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The Crash of Flight 214; NTSB Examining Flight Recorders; Stunned Reaction to Asiana Airlines Crash; Snowden Has Three Asylum Offers; Severe Injuries After Plane Crash; Zimmerman Trials Resumes Tomorrow; Investigating Flight 214; Survivors Recount What Happened; Procession for Arizona Firefighters

Aired July 7, 2013 - 14:00   ET


FREDRICKA WHITFIELD, CNN ANCHOR: Hello again everyone, I'm Fredricka Whitfield. A look at our top stories this hour in the NEWSROOM. Investigators are on the scene in San Francisco trying to figure out why a plane crashed landed less than 24 hours ago. They already have a couple of big clues. The flight recorders from the record. We're live in San Francisco, next.

And survivors share their stories of the stunning moments after the crash. How they crawled out of the plane to safety thinking that everyone made it out only to learn later, otherwise.

We start in San Francisco. Investigators there are trying to piece together what happened just before noon yesterday when that plane crashed on the runway. The flight recorders have been recovered, the NTSB tweeted out these photos of the flight data recorder and the cockpit voice recorder. Investigators hope that will give the critical clue to explain what happened just before that plane hit.

Here's what we know right now about the victims. Two 16-year-old girls were killed in that crash. They're Chinese nationals. Asiana Airlines identifies them as Ye Mengyuan and Wang Linjia. Officials say, their bodies were found on the runway. All 305 other people on that flight survived but some are in critical condition. The FAA said this afternoon that some flights destined for San Francisco could be delayed up to nine hours.

Dan Simon joins us live right now from the airport. So, Dan, give us the latest.

DAN SIMON, CNN CORRESPONDENT: Well, hi, Fred. What we can tell you at this hour is that investigators are aggressively searching for clues to figure out what happened here. As you said, those flight data recorders have been recovered, they were shipped to Washington, D.C. Presumably data is going to be extracted from those flight data recorders hopefully that will yield some clues.

At this point Fredricka, nothing has been ruled out including pilot error. Now, the airlines CEO says that apparently there was no problem with the engine or no mechanical problems with that airplane. And we should also point out that survivors and witnesses say that it appeared that the seven-year-old aircraft lost speed, maybe came in a bit too low and then they report that the tail hit the runway and then spun out of control.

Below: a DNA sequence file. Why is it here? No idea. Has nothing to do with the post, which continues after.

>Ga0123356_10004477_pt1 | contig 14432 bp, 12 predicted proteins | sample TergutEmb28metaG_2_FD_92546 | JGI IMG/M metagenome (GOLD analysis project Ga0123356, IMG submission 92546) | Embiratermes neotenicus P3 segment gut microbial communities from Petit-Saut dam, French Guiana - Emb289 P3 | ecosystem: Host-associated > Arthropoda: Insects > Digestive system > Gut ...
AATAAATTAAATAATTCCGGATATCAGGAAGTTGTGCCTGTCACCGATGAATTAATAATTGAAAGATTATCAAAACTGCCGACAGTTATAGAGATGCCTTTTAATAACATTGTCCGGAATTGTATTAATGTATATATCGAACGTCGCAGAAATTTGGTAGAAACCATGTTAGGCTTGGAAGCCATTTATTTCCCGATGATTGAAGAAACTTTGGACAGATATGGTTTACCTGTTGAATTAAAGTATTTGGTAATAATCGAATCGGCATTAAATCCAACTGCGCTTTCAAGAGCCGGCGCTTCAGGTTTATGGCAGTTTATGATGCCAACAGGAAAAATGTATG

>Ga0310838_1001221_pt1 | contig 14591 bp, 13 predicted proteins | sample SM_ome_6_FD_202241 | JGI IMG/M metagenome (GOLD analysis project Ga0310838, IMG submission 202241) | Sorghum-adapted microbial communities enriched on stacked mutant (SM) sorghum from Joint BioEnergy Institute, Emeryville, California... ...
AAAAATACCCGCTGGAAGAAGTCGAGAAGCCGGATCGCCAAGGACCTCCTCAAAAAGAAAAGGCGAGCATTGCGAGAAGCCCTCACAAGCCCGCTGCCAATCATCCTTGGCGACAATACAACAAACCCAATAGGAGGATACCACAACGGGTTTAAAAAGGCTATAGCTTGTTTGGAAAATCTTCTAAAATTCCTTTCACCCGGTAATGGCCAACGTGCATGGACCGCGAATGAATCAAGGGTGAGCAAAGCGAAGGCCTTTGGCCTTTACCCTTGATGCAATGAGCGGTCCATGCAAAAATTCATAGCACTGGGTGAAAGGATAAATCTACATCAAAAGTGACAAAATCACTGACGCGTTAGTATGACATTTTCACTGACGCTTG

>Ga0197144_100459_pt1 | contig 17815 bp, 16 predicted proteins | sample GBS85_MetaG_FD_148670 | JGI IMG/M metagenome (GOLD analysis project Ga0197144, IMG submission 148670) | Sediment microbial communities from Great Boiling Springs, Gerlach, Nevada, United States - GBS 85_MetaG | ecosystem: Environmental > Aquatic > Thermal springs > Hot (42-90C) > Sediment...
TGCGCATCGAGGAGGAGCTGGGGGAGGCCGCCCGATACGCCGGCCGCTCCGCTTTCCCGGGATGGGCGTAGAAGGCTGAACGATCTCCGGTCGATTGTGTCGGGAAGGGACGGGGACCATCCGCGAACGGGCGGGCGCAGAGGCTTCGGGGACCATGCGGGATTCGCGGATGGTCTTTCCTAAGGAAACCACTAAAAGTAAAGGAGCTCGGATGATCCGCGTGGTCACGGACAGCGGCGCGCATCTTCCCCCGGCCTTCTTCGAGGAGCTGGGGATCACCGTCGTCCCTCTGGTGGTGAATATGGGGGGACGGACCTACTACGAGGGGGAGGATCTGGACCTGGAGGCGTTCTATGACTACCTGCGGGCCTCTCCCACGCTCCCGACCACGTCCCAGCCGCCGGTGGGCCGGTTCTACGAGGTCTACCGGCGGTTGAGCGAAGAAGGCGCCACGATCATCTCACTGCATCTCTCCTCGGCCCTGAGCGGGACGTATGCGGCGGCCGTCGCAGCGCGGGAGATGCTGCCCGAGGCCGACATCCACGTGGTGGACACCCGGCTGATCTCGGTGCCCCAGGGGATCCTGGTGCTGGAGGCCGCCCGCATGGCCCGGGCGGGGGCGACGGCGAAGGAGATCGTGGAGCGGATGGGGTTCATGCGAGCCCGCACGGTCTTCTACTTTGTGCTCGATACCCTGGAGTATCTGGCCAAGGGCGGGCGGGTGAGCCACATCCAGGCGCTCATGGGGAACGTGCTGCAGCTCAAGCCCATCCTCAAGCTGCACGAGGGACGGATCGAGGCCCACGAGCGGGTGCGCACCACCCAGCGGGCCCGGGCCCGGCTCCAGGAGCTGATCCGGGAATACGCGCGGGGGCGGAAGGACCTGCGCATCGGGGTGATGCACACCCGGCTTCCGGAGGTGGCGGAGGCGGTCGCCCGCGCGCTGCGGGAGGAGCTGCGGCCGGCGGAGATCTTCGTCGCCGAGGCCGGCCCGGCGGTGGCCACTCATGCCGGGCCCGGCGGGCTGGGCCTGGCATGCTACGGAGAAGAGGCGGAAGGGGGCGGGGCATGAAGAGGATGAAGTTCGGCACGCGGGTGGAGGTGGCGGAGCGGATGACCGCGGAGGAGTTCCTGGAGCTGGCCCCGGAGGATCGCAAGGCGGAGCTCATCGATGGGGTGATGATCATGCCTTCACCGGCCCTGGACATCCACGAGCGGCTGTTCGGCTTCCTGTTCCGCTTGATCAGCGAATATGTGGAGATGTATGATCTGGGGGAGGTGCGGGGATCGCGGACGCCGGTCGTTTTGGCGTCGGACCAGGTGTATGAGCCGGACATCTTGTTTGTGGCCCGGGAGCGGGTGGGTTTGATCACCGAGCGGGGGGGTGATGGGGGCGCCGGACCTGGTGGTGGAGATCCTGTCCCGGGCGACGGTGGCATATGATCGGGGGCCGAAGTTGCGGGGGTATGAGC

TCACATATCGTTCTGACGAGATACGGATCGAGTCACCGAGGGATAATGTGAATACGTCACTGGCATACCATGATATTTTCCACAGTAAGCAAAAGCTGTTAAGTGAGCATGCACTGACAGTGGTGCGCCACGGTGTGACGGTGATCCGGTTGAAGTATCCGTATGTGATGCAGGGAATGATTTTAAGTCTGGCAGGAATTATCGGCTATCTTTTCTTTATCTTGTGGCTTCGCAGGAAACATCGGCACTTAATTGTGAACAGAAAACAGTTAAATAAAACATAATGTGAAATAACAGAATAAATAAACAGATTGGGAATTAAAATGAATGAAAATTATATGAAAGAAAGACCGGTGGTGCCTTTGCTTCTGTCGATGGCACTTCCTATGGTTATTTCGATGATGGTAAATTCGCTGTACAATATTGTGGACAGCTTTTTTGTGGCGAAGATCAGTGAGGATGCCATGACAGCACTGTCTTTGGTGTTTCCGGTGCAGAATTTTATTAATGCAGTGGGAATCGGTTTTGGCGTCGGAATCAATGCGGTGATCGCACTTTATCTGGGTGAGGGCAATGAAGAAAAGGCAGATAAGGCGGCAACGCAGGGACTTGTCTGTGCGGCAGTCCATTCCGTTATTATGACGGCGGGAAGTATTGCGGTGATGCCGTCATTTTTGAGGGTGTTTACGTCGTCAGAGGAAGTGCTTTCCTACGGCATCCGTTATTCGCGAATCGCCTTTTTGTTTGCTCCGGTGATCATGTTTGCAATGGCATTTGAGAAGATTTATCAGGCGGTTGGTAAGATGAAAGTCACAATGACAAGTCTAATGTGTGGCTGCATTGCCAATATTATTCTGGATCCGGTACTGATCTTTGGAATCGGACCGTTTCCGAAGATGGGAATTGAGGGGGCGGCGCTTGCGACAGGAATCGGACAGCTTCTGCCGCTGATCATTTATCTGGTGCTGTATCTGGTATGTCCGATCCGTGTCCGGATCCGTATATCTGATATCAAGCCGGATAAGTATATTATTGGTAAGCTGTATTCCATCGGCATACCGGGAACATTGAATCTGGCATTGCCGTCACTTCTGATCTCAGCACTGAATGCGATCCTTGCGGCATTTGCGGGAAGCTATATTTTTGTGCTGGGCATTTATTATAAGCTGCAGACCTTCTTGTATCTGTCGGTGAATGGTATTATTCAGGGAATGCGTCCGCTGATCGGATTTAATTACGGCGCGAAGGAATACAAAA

Also, we should point out that officials say that the airport technology called the instrument landing system or ILS, which normally helps pilots correctly approach the runway was not operating at the time of the crash. We don't know if in fact that played a role. But we should also point out that that system had not been operating since June and pilots, you know, were able to navigate the runway just fine. And also, of course, survivors tell us that they heard no warning from either flight attendants or the pilot shortly before the crash. That's all we know at this point. The next briefing Fredricka is going to be at 4:30 Eastern Time where we expect the NTSB to update us on the investigation. We'll send it back to you.

WHITFIELD: OK. And then Dan, our investigators saying anything more about what took place, the sequence of events after the plane came to its resting stop after that crash landing. We're hearing all kinds of different eyewitness accounts but I wonder if that part of the story something investigators want to piece together to get the full picture.

SIMON: You know, what we know is that obviously the exits, the emergency exits were opened. You saw the slides, the dispatch and people obviously got out of the airplane quickly. I think what's really interesting to note Fredricka is that 192 passengers self- evacuated. They were able to get on buses, come to the terminal. Obviously, if they sustained any injuries, they would have been very minor. It's also not worthy that they got out just in time before that fuselage really caught fire. And so, you know, had they waited, you know, just a couple minutes longer, you would have been dealing with a very much different situation, to put it mildly.

WHITFIELD: Indeed. All right. Dan Simon. Thanks so much. Keep us posted. Survivors don't always walk away from crashes like this one. And the stories we're hearing from witnesses are simply riveting.

Ben Levy was on the plane and says, it was clear to him that something was wrong, he feels very lucky to be here today.


BEN LEVY, CRASH SURVIVOR: Sign that we're about to land. The nose of the plane, as you know, goes up a little bit. And waiting full throttles, start hitting hard and then we felt like we were going up again. That's why I say I felt like we were going to pull one of those almost mis-landing and go back up. And it didn't happen, we just crashed back. So, if we flipped, none of us would be here to talk about it.

You know, first of all, there was a lot of Koreans that might not speak English that well. But yes, it was disbelief, screaming, a bit of chaos. But I think we managed to get everybody to calm down pretty quickly and really started getting out and not pushing each other or stepping on each other. So, it felt like it went pretty fast.

(END VIDEO CLIP) WHITFIELD: Wow! Pretty remarkable. At San Francisco General Hospital emergency room doctors had to set up tents to take care of the injured after that crash, while the most seriously hurt were rushed to the operating rooms. And CNN's Kyung Lah joins us with much more on all that is taking place at that hospital. Kyung.